But I still shake my head at what passes for logic or thoughtful discourse when we approach the topic of education. So in a fit of snark, I pick these two unrelated and yet very similar vignettes…
Rand Paul on Letterman and a poorly named “Living Ark” classroom project in London.
First: A transcript from Rand Paul’s Letterman appearance via Fox…
David Letterman: The school system is bereft. It needs attention. It has fallen behind. We are embarrassingly trailing other nations in terms of public schools.
Rand Paul: Yes, we can agree. We can agree to the problem, but here’s the rub. In Washington, D.C., we spend $20,000 per pupil and we still have a crummy school system. It’s failing our kids; our kids are dropping out. Half of them are dropping out before they finish high school…their scores are abysmal…and we spend more and more money. So money’s not always the answer. You have to do something, but I think part of the problem is we’ve taken education from the local sphere and now we control it from Washington and I think that’s been a mistake.
Letterman: Well, something has gone haywire because it’s not working and I’m sure I agree with that argument but if we’re going to throw money at something, why not education? Let’s just see if it improves somehow.
Paul: Well, I think competition makes things better. You have to compete with other late-night comedians; I have to compete with other physicians. I think competition makes us better. Think if you didn’t have that guy, what’s his name, you have to compete with?
(fade to commercial break)
Letterman: You know, I think he’s wrong about some of these things. I just can’t tell you why.
Eco-campaigners who built a classroom powered by the sun believed they were paving the way for the future.
Instead they have been taught a valuable lesson – there is not enough sun in North London to sufficiently heat their building.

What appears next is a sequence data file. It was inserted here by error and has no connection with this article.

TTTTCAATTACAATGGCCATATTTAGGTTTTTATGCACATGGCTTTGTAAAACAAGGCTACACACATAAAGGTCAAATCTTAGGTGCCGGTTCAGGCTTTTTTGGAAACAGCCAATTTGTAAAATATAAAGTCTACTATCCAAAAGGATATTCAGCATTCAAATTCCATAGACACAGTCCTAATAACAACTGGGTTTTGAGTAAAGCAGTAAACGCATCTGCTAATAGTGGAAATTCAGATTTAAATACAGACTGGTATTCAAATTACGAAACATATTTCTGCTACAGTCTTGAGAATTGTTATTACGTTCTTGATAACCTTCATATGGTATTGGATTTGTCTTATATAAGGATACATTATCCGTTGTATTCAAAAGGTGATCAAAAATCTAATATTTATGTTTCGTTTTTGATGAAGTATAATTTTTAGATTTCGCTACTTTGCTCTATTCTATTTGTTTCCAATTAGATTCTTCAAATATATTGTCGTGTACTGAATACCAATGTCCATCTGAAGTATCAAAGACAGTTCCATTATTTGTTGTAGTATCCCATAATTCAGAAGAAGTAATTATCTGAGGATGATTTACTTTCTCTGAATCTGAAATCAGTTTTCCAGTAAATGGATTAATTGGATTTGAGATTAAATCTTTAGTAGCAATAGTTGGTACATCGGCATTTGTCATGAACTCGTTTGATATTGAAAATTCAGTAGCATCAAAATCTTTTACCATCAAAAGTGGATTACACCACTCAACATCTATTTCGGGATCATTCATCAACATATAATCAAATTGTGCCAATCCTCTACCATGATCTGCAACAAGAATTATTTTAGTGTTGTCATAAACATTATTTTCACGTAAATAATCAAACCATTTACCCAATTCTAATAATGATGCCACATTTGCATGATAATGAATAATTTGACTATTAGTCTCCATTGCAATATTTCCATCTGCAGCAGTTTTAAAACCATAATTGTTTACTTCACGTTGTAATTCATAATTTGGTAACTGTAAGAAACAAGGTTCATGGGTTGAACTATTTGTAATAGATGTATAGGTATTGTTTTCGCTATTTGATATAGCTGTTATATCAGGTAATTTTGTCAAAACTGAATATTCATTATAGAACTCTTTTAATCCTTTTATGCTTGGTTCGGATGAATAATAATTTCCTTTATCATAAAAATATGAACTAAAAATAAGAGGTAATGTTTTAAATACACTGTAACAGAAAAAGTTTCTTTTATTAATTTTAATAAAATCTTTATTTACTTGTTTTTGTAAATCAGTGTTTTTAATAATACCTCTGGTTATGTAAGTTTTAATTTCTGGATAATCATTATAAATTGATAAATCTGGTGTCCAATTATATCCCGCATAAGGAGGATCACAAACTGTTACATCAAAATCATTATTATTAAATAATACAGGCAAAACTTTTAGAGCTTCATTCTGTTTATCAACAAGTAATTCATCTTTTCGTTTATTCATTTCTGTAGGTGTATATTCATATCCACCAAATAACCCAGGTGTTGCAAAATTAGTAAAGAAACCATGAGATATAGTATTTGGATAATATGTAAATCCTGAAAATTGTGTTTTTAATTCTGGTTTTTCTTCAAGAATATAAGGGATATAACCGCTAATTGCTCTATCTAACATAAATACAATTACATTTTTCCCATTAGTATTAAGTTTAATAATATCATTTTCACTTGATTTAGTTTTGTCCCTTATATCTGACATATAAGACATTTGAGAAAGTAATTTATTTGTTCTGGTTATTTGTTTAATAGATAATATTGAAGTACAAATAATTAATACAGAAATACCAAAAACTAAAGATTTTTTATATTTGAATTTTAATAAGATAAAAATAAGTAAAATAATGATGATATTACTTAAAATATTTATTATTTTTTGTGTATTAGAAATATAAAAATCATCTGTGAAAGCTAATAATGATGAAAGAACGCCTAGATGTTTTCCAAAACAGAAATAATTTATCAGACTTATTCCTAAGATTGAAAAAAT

The much feted zero-carbon Living Ark classroom was opened three months ago to great fanfare…
…But there is snag – its solar panels only provide enough energy to power a few lightbulbs.
As a result the classroom is bitterly cold and uninhabitable for lessons…..
….[T]oday a local parent at the 419-pupil school said teachers weren’t allowing pupils into the classroom because it was too cold.
Oh, that’s not the funny part. Read on:
Headteacher Jill Hughes defended the project and said she hoped classes would be held in the classroom when the weather gets warmer.
She said: ‘We’re delighted to have the Living Ark – its a tremendous resource both for the school and the local community and is an important part of the Muswell Hill low carbon zone initiative.’
Letterman completely disregards that $20,000 per pupil in DC = crummy school system and continues to advocate throwing money at education to “see if it improves somehow.” Now THERE’S logic!
And the Headteacher is proud of an EMPTY (albeit very pretty) classroom and touts it as a “tremendous resource” and “hopes” it can be used….someday. (Psst: Ms. Hughes – if having a low carbon classroom was that important, you coulda’ saved a bunch of money by building a room out of cinderblocks and keeping it empty too. Ugly to be sure – but just as low carbon as your pretty Living Ark – which you should probably rename, BTW. Glad the original Ark like…actually worked and all….)
Facts, who needs ’em? I think these folks are wrong about these things…and I just told you why! Have YOU come across head shakingly silly discourse on education that you’d like to share?